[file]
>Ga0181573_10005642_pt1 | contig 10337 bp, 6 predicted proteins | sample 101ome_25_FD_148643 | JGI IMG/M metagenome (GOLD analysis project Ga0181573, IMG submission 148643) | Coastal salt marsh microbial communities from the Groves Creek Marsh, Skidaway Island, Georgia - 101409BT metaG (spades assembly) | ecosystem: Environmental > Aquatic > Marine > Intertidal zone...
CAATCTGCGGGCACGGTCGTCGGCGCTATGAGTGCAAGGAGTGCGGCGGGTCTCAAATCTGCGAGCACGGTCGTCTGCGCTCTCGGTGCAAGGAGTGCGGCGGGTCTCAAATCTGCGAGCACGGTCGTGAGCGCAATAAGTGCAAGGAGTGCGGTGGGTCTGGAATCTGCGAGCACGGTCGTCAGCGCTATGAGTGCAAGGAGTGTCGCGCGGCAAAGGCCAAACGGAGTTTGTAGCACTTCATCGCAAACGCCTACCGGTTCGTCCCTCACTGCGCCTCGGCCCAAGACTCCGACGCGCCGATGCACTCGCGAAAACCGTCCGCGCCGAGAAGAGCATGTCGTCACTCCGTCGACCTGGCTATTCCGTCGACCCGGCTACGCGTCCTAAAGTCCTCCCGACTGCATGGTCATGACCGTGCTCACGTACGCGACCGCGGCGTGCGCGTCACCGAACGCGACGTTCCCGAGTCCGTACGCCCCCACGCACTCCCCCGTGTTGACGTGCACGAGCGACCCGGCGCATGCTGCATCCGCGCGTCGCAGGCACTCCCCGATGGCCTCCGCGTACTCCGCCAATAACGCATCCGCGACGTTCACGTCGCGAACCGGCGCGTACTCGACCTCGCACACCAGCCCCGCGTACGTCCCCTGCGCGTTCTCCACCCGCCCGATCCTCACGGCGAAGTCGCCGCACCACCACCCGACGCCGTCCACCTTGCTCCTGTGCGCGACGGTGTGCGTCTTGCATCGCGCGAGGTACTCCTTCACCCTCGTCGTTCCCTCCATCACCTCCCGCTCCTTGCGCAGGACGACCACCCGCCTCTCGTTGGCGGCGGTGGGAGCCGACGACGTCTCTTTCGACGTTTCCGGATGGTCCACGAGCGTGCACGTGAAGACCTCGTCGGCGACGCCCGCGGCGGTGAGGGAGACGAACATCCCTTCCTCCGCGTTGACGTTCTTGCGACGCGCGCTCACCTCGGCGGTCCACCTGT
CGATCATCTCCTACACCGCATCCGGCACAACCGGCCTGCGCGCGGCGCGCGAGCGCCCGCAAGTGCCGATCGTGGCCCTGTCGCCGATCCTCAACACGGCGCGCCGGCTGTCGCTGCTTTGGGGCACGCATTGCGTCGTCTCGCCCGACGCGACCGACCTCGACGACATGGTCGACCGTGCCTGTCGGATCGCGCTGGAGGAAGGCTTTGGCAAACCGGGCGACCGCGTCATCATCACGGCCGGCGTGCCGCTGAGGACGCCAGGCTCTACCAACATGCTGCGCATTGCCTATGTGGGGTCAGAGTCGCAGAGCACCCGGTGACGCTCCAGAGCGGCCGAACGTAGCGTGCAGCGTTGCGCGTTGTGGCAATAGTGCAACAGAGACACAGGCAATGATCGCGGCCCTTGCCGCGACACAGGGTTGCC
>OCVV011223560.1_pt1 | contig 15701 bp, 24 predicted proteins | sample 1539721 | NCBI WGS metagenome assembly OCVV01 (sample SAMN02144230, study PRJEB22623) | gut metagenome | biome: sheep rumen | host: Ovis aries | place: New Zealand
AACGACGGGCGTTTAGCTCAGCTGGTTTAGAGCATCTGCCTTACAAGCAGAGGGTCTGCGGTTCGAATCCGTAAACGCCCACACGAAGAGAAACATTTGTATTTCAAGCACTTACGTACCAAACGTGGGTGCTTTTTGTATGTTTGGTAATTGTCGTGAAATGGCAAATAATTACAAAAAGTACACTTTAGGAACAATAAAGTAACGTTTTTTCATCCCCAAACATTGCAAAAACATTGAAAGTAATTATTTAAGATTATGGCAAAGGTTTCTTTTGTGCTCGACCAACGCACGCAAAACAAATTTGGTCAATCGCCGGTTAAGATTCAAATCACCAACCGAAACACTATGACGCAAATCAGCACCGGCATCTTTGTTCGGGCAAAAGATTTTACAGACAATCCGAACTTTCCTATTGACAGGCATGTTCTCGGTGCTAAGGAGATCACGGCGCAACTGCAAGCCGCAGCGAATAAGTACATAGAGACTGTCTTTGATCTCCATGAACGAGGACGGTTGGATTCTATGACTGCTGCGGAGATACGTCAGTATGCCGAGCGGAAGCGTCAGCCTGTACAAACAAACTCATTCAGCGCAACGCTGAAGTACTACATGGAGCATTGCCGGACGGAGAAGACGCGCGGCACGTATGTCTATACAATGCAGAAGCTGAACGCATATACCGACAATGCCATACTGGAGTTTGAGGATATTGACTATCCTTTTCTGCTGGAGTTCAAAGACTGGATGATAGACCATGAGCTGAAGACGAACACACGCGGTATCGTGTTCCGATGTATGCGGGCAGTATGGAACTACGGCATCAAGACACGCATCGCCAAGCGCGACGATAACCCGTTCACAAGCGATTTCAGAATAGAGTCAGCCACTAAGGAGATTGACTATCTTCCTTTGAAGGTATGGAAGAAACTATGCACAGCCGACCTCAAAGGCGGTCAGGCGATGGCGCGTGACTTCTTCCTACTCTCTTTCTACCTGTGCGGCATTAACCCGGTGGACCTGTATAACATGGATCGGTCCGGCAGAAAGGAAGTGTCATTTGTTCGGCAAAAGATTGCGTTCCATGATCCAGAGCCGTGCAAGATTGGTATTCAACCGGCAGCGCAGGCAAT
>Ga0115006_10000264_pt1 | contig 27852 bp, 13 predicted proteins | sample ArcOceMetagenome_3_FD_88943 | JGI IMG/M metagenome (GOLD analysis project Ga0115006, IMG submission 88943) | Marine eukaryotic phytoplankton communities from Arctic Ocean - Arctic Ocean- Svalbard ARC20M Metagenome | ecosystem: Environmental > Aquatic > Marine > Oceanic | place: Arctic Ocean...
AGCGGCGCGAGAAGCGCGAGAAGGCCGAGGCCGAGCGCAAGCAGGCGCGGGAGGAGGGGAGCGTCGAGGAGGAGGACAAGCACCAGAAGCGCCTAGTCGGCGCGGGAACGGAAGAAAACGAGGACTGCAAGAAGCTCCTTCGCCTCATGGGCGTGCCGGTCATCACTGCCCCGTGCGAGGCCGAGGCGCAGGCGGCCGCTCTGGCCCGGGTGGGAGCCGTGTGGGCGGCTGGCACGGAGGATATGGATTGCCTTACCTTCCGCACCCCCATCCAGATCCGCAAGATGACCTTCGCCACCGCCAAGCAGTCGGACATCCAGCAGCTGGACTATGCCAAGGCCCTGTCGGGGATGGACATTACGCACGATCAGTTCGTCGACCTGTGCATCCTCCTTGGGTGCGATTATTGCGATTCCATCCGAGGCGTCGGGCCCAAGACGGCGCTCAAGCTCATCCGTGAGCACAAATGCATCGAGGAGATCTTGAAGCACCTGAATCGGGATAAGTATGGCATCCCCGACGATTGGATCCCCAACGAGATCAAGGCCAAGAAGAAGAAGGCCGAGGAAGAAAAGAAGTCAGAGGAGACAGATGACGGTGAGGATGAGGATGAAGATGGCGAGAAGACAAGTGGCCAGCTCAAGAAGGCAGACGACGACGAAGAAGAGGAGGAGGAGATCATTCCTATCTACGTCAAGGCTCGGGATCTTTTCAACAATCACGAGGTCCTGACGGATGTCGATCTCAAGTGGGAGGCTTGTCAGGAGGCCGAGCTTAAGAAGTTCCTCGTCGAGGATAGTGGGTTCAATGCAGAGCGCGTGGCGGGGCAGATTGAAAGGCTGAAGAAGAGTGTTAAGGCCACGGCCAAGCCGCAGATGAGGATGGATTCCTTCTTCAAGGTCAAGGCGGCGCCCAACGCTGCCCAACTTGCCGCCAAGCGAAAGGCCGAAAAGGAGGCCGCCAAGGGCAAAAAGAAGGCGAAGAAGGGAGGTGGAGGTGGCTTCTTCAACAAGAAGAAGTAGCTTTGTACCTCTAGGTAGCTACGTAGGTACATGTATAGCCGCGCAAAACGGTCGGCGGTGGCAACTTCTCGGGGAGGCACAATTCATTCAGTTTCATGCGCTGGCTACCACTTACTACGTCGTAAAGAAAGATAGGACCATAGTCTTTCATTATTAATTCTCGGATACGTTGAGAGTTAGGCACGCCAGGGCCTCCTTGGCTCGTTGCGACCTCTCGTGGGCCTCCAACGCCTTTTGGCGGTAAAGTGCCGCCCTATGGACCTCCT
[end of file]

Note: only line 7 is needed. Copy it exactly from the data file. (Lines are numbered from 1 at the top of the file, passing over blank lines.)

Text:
AGCGGCGCGAGAAGCGCGAGAAGGCCGAGGCCGAGCGCAAGCAGGCGCGGGAGGAGGGGAGCGTCGAGGAGGAGGACAAGCACCAGAAGCGCCTAGTCGGCGCGGGAACGGAAGAAAACGAGGACTGCAAGAAGCTCCTTCGCCTCATGGGCGTGCCGGTCATCACTGCCCCGTGCGAGGCCGAGGCGCAGGCGGCCGCTCTGGCCCGGGTGGGAGCCGTGTGGGCGGCTGGCACGGAGGATATGGATTGCCTTACCTTCCGCACCCCCATCCAGATCCGCAAGATGACCTTCGCCACCGCCAAGCAGTCGGACATCCAGCAGCTGGACTATGCCAAGGCCCTGTCGGGGATGGACATTACGCACGATCAGTTCGTCGACCTGTGCATCCTCCTTGGGTGCGATTATTGCGATTCCATCCGAGGCGTCGGGCCCAAGACGGCGCTCAAGCTCATCCGTGAGCACAAATGCATCGAGGAGATCTTGAAGCACCTGAATCGGGATAAGTATGGCATCCCCGACGATTGGATCCCCAACGAGATCAAGGCCAAGAAGAAGAAGGCCGAGGAAGAAAAGAAGTCAGAGGAGACAGATGACGGTGAGGATGAGGATGAAGATGGCGAGAAGACAAGTGGCCAGCTCAAGAAGGCAGACGACGACGAAGAAGAGGAGGAGGAGATCATTCCTATCTACGTCAAGGCTCGGGATCTTTTCAACAATCACGAGGTCCTGACGGATGTCGATCTCAAGTGGGAGGCTTGTCAGGAGGCCGAGCTTAAGAAGTTCCTCGTCGAGGATAGTGGGTTCAATGCAGAGCGCGTGGCGGGGCAGATTGAAAGGCTGAAGAAGAGTGTTAAGGCCACGGCCAAGCCGCAGATGAGGATGGATTCCTTCTTCAAGGTCAAGGCGGCGCCCAACGCTGCCCAACTTGCCGCCAAGCGAAAGGCCGAAAAGGAGGCCGCCAAGGGCAAAAAGAAGGCGAAGAAGGGAGGTGGAGGTGGCTTCTTCAACAAGAAGAAGTAGCTTTGTACCTCTAGGTAGCTACGTAGGTACATGTATAGCCGCGCAAAACGGTCGGCGGTGGCAACTTCTCGGGGAGGCACAATTCATTCAGTTTCATGCGCTGGCTACCACTTACTACGTCGTAAAGAAAGATAGGACCATAGTCTTTCATTATTAATTCTCGGATACGTTGAGAGTTAGGCACGCCAGGGCCTCCTTGGCTCGTTGCGACCTCTCGTGGGCCTCCAACGCCTTTTGGCGGTAAAGTGCCGCCCTATGGACCTCCT